All national radioactive waste management authorities recognise today that a robust safety case is essential in developing disposal facilities for radioactive waste. To improve the robustness of the safety case for the development of a deep geological repository, a wide variety of activities have been carried out by national programmes and international organisations over the past years. The Nuclear Energy Agency, since first introducing the modern concept of the?

This Sourcebook summarises the activities being undertaken by the Nuclear Energy Agency, the European Commission and the International Atomic Energy Agency concerning the safety case for the operational and post-closure phases of geological repositories for radioactive waste that ranges from low-level to high-level waste and for spent fuel. In doing so, it highlights important differences in focus among the three organisations. It is important to understand the costs of decommissioning projects in order to develop realistic cost estimates as early as possible based on preliminary decommissioning plans, but also to develop funding mechanisms to ensure that future decommissioning expenses can be adequately covered.

Sound financial provisions need to be accumulated early on to reduce the potential risk for residual, unfunded liabilities and the burden on future generations, while ensuring environmental protection.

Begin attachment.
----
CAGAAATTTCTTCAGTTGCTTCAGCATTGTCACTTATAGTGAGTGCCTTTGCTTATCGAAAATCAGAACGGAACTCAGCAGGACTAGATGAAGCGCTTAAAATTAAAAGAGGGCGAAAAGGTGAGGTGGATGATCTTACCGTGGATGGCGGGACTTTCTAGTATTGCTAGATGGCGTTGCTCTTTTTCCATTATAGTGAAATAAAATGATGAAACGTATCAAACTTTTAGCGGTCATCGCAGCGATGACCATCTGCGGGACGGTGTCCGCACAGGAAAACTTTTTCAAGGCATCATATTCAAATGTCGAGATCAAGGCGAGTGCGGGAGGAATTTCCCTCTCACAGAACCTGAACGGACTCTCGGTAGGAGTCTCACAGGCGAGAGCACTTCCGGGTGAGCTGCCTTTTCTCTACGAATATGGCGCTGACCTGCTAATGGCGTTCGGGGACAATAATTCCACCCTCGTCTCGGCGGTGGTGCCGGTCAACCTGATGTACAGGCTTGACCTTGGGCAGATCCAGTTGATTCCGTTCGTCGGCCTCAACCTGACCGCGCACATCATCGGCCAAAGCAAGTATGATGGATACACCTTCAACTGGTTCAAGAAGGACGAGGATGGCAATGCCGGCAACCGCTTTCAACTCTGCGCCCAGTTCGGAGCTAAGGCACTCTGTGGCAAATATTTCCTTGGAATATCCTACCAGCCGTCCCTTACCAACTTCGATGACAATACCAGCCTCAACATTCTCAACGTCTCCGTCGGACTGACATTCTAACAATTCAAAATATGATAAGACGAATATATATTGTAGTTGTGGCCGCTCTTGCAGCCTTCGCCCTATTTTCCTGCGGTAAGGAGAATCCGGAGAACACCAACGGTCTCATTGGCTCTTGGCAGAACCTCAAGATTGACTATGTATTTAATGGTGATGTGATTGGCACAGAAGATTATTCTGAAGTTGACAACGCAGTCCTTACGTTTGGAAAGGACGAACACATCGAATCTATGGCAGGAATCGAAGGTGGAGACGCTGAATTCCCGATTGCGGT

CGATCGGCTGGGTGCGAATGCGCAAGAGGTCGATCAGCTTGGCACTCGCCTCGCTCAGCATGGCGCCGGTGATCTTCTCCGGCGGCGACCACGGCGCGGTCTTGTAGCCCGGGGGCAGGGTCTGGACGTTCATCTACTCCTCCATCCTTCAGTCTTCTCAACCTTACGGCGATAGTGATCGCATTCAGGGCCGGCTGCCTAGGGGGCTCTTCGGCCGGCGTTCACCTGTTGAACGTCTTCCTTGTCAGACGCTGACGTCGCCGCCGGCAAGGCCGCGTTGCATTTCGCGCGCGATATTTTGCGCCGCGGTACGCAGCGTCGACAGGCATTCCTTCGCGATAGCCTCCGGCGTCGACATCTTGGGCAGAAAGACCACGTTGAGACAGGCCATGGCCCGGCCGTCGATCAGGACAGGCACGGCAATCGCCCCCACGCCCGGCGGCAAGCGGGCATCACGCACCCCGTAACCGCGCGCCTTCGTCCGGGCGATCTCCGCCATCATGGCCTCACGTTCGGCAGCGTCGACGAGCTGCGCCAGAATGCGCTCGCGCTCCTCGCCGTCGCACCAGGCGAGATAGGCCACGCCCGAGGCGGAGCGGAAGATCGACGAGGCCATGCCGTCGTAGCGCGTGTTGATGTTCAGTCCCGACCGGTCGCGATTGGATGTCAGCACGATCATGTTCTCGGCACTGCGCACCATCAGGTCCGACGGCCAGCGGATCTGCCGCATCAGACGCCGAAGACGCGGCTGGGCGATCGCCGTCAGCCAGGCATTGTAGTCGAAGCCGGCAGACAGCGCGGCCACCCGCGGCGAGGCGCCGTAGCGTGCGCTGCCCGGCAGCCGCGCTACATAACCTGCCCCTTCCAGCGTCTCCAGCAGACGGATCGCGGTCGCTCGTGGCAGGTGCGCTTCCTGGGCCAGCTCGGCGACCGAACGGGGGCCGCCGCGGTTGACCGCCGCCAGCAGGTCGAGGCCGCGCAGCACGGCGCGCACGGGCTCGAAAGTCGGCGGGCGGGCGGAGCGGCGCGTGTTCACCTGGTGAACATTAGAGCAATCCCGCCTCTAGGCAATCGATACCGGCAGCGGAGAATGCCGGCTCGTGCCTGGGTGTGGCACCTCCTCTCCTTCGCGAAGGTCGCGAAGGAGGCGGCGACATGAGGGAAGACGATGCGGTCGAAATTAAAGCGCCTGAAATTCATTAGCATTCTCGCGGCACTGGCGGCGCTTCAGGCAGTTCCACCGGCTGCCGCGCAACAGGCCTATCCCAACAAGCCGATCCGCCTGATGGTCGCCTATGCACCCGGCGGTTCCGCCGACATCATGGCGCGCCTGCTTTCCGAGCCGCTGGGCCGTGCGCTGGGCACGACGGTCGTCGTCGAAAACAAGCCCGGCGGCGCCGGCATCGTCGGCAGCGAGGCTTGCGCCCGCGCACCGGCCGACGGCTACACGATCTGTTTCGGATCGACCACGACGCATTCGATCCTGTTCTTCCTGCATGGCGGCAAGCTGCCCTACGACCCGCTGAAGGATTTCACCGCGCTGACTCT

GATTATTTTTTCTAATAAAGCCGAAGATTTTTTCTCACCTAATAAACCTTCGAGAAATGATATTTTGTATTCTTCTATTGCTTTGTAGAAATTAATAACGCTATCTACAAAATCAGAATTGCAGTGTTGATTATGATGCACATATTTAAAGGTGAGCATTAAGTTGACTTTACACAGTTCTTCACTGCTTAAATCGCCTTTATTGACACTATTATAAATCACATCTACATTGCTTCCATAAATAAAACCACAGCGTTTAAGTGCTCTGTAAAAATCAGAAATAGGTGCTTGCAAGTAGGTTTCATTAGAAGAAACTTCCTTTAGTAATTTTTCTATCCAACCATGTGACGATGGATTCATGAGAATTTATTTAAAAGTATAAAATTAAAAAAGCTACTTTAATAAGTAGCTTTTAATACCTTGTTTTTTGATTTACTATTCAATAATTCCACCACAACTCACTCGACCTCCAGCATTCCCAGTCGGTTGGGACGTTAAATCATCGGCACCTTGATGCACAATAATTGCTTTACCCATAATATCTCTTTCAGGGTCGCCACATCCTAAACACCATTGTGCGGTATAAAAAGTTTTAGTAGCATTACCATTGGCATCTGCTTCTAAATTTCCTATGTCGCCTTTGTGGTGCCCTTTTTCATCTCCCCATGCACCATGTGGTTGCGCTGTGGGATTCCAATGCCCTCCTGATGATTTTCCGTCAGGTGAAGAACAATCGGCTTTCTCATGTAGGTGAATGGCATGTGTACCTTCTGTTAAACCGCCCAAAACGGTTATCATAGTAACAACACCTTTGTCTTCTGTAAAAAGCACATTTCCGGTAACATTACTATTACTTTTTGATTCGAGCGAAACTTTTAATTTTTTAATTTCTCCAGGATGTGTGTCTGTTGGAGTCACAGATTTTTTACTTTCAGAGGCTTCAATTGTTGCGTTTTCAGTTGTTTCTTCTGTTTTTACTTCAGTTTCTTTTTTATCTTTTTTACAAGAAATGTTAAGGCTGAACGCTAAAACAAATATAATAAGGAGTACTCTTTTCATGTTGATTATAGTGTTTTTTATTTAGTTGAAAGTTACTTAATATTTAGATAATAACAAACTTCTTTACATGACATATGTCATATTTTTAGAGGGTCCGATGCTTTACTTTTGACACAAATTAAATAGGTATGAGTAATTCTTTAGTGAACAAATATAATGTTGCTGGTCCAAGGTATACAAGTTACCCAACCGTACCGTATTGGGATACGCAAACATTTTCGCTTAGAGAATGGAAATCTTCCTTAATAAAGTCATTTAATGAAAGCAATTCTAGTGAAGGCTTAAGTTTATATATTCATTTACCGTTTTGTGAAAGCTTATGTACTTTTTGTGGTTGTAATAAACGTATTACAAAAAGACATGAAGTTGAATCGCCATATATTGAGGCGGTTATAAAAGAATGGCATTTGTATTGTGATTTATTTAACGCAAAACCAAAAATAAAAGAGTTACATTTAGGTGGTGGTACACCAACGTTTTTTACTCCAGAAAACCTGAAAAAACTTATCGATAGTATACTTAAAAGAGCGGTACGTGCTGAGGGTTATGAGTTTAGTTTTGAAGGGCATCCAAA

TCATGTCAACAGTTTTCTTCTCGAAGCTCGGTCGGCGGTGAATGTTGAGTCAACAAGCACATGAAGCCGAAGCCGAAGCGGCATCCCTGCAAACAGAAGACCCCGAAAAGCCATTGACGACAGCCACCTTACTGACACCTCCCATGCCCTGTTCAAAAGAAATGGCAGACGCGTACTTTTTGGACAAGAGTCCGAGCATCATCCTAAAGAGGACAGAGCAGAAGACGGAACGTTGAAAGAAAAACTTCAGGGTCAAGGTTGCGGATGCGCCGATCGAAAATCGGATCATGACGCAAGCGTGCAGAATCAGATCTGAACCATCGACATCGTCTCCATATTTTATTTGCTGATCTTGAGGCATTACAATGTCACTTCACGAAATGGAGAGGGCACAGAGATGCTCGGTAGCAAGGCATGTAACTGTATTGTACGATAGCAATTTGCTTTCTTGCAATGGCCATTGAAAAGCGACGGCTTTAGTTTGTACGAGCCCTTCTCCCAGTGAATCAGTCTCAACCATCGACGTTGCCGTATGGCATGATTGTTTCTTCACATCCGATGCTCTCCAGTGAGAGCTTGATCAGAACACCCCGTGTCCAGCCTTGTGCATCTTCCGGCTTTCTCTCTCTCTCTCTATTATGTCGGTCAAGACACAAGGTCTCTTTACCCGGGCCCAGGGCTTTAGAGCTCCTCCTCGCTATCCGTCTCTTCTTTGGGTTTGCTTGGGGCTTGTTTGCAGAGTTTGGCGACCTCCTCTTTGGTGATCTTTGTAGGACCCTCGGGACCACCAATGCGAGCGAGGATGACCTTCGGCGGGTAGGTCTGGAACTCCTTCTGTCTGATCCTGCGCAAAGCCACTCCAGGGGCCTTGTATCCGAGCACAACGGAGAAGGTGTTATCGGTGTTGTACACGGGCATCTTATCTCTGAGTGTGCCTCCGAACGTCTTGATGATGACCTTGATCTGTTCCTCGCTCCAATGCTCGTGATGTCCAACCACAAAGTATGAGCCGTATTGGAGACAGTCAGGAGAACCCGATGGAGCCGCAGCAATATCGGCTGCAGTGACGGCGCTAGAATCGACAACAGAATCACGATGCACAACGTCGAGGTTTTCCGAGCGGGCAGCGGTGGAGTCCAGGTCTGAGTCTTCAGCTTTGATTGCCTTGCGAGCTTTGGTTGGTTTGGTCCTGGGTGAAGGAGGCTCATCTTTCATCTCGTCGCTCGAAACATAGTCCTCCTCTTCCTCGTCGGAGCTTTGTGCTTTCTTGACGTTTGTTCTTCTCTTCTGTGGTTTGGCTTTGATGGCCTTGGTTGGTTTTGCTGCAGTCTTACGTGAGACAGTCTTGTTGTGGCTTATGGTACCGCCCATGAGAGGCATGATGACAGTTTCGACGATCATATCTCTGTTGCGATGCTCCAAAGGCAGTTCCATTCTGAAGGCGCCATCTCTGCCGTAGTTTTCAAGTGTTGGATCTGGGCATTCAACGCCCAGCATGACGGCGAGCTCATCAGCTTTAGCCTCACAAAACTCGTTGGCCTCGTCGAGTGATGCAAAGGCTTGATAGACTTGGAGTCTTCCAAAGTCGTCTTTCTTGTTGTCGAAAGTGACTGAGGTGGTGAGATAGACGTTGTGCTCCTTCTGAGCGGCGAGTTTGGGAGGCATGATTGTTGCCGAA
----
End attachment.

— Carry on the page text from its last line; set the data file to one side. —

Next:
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Decommissioning planning can be subject to considerable uncertainties, particularly in relation to potential changes in financial markets, in energy policies or in the conditions and requirements for decommissioning individual nuclear installations, and such uncertainties need to be reflected in regularly updated cost estimates. This booklet offers a useful overview of the relevant aspects of financing the decommissioning of nuclear facilities.

It provides information on cost estimation for decommissioning, as well as details about funding mechanisms and the management of funds based on current practice in NEA member countries. The Nuclear Energy Agency carried out an independent peer review of Japan's siting process and criteria for the geological disposal of high-level radioactive waste in May The review concluded that Japan's site screening process is generally in accordance with international practices. As the goal of the siting process is to locate a site -- that is both appropriate and accepted by the community -- to host a geological disposal facility for high-level radioactive waste, the international review team emphasises in this report the importance of maintaining an open dialogue and interaction between the regulator, the implementer and the public.